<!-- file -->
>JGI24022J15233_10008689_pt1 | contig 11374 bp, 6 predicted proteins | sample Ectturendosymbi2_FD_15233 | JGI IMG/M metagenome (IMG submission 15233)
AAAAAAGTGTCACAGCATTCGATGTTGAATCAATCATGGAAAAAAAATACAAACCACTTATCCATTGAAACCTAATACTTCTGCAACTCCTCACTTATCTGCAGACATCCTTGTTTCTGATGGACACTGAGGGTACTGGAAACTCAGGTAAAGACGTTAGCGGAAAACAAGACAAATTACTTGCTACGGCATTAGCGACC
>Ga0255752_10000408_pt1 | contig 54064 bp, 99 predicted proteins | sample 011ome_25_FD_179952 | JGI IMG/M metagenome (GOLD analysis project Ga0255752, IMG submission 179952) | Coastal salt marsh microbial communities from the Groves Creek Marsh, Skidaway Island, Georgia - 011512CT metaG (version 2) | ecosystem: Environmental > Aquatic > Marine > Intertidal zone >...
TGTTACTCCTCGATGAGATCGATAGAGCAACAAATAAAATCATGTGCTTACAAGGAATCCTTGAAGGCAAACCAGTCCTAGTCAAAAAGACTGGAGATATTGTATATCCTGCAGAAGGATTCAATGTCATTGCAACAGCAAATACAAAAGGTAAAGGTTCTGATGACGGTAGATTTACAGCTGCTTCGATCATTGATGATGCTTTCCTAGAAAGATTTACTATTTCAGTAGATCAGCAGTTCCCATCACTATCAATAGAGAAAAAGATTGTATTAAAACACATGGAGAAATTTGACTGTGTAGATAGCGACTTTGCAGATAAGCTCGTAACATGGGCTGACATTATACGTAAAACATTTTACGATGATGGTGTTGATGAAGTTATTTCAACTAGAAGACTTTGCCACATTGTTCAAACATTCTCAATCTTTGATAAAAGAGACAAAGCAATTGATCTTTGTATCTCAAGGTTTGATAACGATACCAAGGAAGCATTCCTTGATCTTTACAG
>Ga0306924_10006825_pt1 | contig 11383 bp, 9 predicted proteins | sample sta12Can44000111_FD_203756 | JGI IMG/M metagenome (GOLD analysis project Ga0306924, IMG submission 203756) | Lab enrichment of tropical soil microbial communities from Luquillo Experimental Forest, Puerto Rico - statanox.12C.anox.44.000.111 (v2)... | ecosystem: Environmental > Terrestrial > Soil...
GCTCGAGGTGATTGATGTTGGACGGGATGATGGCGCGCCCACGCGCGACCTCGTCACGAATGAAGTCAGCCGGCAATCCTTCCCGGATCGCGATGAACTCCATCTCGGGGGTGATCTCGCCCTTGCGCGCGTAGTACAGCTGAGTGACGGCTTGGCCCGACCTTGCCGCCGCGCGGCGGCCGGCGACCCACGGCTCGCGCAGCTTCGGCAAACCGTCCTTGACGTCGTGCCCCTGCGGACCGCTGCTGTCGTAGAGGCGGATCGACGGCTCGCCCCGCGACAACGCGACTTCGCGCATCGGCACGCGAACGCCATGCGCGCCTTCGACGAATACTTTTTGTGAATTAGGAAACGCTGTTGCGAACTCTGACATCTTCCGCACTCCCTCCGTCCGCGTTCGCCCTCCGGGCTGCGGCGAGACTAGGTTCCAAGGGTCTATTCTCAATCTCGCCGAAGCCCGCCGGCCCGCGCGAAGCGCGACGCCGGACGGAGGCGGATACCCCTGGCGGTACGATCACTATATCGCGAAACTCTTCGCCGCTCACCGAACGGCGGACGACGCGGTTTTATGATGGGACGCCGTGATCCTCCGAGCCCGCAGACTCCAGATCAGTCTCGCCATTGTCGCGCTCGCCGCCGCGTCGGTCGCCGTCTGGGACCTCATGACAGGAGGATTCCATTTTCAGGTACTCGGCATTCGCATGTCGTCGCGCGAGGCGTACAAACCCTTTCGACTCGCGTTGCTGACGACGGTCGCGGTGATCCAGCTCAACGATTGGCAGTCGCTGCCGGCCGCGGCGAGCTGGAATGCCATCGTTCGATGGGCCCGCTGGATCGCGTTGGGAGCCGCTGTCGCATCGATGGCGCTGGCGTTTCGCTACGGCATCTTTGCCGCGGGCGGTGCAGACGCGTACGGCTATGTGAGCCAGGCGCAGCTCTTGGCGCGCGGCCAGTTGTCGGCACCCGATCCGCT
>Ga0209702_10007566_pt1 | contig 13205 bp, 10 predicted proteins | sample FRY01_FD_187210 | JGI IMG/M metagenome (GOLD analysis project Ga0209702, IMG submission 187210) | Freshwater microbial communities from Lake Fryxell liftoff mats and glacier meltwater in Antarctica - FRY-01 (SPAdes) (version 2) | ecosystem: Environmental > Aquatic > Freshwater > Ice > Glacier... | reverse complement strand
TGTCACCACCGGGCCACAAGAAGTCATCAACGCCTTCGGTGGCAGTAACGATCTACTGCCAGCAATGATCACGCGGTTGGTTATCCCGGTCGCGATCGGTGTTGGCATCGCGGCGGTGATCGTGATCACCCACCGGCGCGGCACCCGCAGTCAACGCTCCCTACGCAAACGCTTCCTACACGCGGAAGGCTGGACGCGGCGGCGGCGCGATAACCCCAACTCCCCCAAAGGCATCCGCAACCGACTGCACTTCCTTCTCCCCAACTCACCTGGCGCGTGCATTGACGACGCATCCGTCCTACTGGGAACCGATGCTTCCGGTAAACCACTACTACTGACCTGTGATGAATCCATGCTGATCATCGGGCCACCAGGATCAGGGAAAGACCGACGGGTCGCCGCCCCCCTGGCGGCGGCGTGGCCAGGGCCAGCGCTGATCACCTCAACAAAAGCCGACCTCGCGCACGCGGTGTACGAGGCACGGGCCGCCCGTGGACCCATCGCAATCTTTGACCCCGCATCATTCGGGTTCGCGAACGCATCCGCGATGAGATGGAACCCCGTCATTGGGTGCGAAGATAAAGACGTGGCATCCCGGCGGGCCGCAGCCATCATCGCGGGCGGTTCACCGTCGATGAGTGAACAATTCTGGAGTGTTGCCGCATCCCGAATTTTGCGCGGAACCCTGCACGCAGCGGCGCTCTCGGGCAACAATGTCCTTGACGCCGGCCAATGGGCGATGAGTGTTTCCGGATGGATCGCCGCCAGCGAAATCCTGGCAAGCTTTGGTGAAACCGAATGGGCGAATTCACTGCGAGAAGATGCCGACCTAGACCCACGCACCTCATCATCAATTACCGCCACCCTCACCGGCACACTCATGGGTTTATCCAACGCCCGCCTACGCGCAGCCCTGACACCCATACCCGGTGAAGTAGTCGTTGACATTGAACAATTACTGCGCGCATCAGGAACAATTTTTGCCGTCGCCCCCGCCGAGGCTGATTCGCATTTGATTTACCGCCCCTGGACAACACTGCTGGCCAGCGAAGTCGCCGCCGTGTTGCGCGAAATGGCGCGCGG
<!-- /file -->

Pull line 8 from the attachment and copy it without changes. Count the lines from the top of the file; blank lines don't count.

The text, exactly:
TGTCACCACCGGGCCACAAGAAGTCATCAACGCCTTCGGTGGCAGTAACGATCTACTGCCAGCAATGATCACGCGGTTGGTTATCCCGGTCGCGATCGGTGTTGGCATCGCGGCGGTGATCGTGATCACCCACCGGCGCGGCACCCGCAGTCAACGCTCCCTACGCAAACGCTTCCTACACGCGGAAGGCTGGACGCGGCGGCGGCGCGATAACCCCAACTCCCCCAAAGGCATCCGCAACCGACTGCACTTCCTTCTCCCCAACTCACCTGGCGCGTGCATTGACGACGCATCCGTCCTACTGGGAACCGATGCTTCCGGTAAACCACTACTACTGACCTGTGATGAATCCATGCTGATCATCGGGCCACCAGGATCAGGGAAAGACCGACGGGTCGCCGCCCCCCTGGCGGCGGCGTGGCCAGGGCCAGCGCTGATCACCTCAACAAAAGCCGACCTCGCGCACGCGGTGTACGAGGCACGGGCCGCCCGTGGACCCATCGCAATCTTTGACCCCGCATCATTCGGGTTCGCGAACGCATCCGCGATGAGATGGAACCCCGTCATTGGGTGCGAAGATAAAGACGTGGCATCCCGGCGGGCCGCAGCCATCATCGCGGGCGGTTCACCGTCGATGAGTGAACAATTCTGGAGTGTTGCCGCATCCCGAATTTTGCGCGGAACCCTGCACGCAGCGGCGCTCTCGGGCAACAATGTCCTTGACGCCGGCCAATGGGCGATGAGTGTTTCCGGATGGATCGCCGCCAGCGAAATCCTGGCAAGCTTTGGTGAAACCGAATGGGCGAATTCACTGCGAGAAGATGCCGACCTAGACCCACGCACCTCATCATCAATTACCGCCACCCTCACCGGCACACTCATGGGTTTATCCAACGCCCGCCTACGCGCAGCCCTGACACCCATACCCGGTGAAGTAGTCGTTGACATTGAACAATTACTGCGCGCATCAGGAACAATTTTTGCCGTCGCCCCCGCCGAGGCTGATTCGCATTTGATTTACCGCCCCTGGACAACACTGCTGGCCAGCGAAGTCGCCGCCGTGTTGCGCGAAATGGCGCGCGG